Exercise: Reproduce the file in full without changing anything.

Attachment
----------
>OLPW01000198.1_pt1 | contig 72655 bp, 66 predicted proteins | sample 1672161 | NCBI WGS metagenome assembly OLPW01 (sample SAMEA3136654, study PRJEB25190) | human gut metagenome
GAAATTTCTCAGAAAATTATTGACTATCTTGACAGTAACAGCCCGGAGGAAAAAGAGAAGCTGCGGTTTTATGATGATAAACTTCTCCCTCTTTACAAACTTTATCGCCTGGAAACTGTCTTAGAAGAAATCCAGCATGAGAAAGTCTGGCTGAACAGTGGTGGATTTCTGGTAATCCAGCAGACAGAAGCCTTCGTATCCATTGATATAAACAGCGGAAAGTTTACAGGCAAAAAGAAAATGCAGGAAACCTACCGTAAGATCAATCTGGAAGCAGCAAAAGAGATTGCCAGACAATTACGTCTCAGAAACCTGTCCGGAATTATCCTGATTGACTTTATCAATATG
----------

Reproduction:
>OLPW01000198.1_pt1 | contig 72655 bp, 66 predicted proteins | sample 1672161 | NCBI WGS metagenome assembly OLPW01 (sample SAMEA3136654, study PRJEB25190) | human gut metagenome
GAAATTTCTCAGAAAATTATTGACTATCTTGACAGTAACAGCCCGGAGGAAAAAGAGAAGCTGCGGTTTTATGATGATAAACTTCTCCCTCTTTACAAACTTTATCGCCTGGAAACTGTCTTAGAAGAAATCCAGCATGAGAAAGTCTGGCTGAACAGTGGTGGATTTCTGGTAATCCAGCAGACAGAAGCCTTCGTATCCATTGATATAAACAGCGGAAAGTTTACAGGCAAAAAGAAAATGCAGGAAACCTACCGTAAGATCAATCTGGAAGCAGCAAAAGAGATTGCCAGACAATTACGTCTCAGAAACCTGTCCGGAATTATCCTGATTGACTTTATCAATATG